How does it make you feel? How does it fit in the collection?  How might the writer or artist have been empowered by being included? How might the writer or artist empower others by being in this collection?

    Also consider questions like these. How do you feel about creative work that isn’t “perfect” or breaking new literary ground? Does art have to be perfect to be looked at, to be valuable, to be worthy of highlighting?

    Every submission is a mirror in which we see ourselves as much as we try to see the work of the artist, poet and writers.


    Lastly, as an international journal, drawing contributions both from those who have doctorates in English, certificates in editing, as well as from those for whom English may be a third language, or fourth, we see many variations in English usage.

    If we’re looking to assess what’s correct by American, or English, or Irish, or Indian, or Australian or South African English standards, we’ll have many differences.

    Add to this mix the permission that creatives have to shape language freshly, directing us out of convention and habit into intentionally new ways of combining and phrasing words, and it becomes hard to assess what’s what. We accept that it is a little messy, yet we also feel that there is value in this.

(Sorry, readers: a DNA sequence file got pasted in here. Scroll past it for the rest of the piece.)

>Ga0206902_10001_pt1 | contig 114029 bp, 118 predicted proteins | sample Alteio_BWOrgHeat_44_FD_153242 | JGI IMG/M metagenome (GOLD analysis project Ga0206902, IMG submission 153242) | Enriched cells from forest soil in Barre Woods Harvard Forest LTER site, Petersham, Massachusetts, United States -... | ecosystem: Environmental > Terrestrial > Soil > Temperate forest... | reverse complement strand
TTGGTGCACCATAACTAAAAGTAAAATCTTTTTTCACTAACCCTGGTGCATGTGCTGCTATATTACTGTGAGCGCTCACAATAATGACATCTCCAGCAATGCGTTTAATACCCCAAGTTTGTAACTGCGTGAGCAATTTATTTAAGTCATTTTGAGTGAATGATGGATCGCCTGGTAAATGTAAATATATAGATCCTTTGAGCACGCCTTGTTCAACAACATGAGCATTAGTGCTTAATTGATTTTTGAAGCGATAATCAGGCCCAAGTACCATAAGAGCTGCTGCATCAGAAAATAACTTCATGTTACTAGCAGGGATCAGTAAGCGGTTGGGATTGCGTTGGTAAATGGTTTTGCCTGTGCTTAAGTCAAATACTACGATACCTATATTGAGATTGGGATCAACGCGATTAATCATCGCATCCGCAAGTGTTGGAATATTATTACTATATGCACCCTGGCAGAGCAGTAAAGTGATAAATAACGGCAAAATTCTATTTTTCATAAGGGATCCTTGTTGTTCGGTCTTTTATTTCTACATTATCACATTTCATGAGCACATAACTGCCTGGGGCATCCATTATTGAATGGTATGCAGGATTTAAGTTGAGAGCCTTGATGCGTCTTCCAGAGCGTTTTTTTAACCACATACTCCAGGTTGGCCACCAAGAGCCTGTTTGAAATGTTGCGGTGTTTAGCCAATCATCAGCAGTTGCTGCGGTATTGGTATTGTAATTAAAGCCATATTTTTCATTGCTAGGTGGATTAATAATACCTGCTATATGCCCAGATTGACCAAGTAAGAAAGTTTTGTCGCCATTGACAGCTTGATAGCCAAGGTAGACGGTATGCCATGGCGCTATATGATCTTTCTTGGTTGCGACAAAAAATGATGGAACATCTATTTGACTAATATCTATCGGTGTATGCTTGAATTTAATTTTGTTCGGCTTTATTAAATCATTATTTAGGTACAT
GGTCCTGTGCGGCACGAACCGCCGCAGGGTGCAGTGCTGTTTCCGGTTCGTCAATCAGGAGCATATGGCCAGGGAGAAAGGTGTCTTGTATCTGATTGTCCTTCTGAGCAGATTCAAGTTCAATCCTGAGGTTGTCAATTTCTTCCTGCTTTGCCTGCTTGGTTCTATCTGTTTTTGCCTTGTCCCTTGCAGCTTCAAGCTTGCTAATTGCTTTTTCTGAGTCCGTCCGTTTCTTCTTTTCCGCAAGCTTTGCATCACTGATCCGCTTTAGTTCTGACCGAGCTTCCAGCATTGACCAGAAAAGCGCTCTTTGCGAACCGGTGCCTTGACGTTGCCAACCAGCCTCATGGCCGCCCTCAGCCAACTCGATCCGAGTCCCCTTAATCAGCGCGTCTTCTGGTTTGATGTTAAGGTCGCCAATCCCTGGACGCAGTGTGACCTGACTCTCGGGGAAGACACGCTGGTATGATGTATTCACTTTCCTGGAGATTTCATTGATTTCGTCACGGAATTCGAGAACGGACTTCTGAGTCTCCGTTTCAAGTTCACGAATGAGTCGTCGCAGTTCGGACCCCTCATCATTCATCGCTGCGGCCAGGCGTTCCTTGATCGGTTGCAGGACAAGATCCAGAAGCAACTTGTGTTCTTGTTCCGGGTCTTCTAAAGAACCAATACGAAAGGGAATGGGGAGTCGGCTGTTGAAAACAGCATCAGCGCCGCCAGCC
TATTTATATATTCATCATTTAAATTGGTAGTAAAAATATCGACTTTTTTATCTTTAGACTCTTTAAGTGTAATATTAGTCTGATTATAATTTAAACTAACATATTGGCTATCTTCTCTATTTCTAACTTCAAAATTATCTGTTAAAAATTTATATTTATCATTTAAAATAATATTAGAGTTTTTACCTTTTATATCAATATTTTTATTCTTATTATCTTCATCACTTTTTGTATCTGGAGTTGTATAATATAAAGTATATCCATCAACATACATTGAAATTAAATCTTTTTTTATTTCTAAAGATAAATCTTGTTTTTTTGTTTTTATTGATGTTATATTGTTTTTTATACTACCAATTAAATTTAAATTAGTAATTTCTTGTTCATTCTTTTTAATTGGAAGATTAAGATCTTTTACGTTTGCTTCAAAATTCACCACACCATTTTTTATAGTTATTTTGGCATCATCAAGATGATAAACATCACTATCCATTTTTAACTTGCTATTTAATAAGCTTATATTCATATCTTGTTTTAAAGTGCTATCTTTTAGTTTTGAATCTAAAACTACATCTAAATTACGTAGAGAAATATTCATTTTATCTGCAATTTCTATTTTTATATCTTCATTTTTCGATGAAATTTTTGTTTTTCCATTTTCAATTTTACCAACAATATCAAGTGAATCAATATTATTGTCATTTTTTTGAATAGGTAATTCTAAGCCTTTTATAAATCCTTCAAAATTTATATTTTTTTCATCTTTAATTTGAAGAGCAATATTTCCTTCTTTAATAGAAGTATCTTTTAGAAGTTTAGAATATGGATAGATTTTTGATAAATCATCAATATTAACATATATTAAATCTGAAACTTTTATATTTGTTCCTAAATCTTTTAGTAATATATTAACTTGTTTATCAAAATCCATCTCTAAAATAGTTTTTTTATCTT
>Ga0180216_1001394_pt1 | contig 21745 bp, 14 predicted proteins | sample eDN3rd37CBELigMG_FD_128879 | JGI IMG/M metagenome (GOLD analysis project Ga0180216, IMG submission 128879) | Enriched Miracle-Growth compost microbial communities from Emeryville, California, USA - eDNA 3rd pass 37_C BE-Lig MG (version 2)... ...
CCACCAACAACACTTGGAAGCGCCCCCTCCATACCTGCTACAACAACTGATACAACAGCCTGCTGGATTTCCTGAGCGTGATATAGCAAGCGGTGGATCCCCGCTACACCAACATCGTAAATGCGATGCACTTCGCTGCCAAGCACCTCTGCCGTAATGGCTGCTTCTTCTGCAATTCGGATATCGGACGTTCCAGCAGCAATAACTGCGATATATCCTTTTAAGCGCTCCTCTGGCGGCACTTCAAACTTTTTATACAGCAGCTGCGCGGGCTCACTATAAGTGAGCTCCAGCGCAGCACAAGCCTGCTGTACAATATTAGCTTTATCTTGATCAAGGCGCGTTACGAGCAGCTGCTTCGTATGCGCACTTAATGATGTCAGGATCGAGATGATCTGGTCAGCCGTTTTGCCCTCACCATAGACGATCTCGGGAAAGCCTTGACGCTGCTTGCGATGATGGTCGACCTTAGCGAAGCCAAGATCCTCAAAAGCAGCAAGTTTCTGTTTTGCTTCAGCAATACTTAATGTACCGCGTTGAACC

Though I am a native speaker of American English, several factors make my own English an unreliable standard. My mother’s first languages were three: Spanish, American English and Italian. In addition to her influence, over one third of my education was in foreign languages / schools: French (four years), Chinese (two years), with Arabic, Italian, Spanish and Latin thrown in. Each one of us can only work with what we know, and what we know to research and ask about. As I am hearing frequently these days, “It is what it is.”